BERLIN — White Mountains Community College will suspend its nursing program for a year while the college restructures it to respond to concerns raised by the N.H Board of Nursing about below average licensing exam results.
In addition, N.H. Community College System Chancellor Ross Gittell confirmed that the system is seriously discussing moving the popular mobile equipment technology program from the Berlin facility to Lakes Region Community College in Laconia.
The college said it will not accept a new class of students in its associate nursing program in the fall of 2014 while it restructures the curriculum to better align the program "with the demands of the profession and improving the consistency of documented outcomes." New students will be accepted into the program for the fall of 2015.
WMCC President Katharine Eneguess said the decision to institute a one-year hiatus was a difficult one. She said the move was taken to address concerns raised by the N.H. Board of Nursing, which placed the program on conditional approval in June. In a release, Eneguess said the action will allow the nursing faculty and college leadership to devote the resources needed to revamp the program. She said the needs include designing strong pathways to baccalaureate nursing programs and improving licensure scores of program graduates, which Eneguess said last met national and state benchmarks in 2011.
Gittell last week said the college system is discussing moving the mobile equipment technology program to Laconia. The program teaches students to diagnose, service, and repair diesel-powered trucks and equipment. Gittell said the discussions are generated by the desire of the program's industrial partners to have it more centrally located. He said the program is at less than full capacity because potential students do not want to travel as far north as Berlin. The program currently has 26 students including 10 freshmen and 16 seniors. Last year the program had a total of 34 students.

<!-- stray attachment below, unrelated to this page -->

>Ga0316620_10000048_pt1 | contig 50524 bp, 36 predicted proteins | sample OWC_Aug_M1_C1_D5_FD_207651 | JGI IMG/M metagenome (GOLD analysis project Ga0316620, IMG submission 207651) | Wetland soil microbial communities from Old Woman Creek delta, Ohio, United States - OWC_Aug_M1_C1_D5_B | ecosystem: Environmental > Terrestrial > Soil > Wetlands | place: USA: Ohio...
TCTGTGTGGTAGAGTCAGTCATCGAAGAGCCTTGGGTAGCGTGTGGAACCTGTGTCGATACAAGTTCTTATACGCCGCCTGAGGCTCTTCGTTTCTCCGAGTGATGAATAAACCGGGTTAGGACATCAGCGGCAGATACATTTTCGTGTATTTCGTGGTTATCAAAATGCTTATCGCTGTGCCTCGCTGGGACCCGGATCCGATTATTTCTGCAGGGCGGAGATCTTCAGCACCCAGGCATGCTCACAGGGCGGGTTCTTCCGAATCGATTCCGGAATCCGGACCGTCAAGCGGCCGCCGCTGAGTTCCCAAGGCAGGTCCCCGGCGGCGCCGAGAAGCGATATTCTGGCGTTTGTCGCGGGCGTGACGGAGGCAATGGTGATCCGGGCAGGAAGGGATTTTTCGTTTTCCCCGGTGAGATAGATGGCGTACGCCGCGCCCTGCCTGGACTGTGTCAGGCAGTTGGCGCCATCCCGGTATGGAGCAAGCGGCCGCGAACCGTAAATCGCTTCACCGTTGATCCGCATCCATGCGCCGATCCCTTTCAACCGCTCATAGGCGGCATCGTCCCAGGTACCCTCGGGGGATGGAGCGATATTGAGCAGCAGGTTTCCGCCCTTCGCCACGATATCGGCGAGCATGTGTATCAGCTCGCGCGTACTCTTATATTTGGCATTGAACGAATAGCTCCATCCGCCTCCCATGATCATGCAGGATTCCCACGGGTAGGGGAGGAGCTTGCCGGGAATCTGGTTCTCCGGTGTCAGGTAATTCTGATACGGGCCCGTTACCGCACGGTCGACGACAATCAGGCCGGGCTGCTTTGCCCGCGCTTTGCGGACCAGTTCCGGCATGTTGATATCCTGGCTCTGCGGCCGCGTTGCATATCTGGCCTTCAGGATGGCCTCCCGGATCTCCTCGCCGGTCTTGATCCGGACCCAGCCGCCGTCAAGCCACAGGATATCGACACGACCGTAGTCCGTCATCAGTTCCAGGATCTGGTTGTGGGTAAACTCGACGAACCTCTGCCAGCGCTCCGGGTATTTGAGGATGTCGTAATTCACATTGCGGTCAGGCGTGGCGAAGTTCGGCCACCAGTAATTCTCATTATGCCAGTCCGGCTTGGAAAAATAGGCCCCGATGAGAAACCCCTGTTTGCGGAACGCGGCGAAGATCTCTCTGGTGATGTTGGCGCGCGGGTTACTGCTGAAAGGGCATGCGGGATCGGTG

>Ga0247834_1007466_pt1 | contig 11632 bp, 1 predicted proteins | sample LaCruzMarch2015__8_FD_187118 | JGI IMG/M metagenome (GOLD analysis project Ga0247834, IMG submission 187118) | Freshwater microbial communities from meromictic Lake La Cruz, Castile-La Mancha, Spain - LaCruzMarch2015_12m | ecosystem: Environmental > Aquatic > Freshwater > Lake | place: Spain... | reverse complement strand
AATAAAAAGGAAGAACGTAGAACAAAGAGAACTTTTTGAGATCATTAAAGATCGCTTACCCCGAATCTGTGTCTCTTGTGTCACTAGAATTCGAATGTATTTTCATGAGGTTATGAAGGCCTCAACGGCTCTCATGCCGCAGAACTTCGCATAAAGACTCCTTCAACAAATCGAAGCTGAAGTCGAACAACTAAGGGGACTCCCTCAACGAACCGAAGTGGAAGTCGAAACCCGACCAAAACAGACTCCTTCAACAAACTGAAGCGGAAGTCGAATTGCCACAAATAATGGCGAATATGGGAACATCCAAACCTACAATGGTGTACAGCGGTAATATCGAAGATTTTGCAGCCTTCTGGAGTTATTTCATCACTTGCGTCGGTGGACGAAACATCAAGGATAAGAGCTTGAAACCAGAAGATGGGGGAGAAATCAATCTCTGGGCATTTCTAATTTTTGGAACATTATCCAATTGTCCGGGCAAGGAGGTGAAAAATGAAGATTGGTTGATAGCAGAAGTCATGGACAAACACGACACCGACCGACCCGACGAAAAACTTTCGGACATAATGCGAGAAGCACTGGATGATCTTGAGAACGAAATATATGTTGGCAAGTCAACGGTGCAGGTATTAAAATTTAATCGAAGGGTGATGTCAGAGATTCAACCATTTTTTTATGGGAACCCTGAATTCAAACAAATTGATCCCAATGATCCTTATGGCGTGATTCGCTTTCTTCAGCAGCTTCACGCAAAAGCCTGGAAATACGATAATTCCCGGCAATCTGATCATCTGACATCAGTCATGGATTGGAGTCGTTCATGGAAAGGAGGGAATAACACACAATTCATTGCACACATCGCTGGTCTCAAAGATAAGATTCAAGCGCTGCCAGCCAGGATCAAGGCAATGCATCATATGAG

Gitell said the program is also losing significant money, which he described as over $100,000 annually.
He said it is possible part of the program would remain at the Berlin campus.
"It might not be a question of moving the whole program," he said.
Gittell said his office is providing analysis of costs and benefits but the final decision rests with the board of trustees. The legislature will also be involved since it would have to approve a capital appropriation to build a facility at Laconia to house the program.
In the minutes of the board's Oct. 3 meeting, Board Chairman Paul Holloway said moving the program from WMCC will not occur until the system has a capital appropriation from the state.
With enrollment down at WMCC, Gittell was asked how the loss of the program would impact the Berlin facility. He said he thought it might improve the college's viability by removing a program that is losing money. He stressed that the board is very committed to maintaining both the Berlin and Littleton facilities.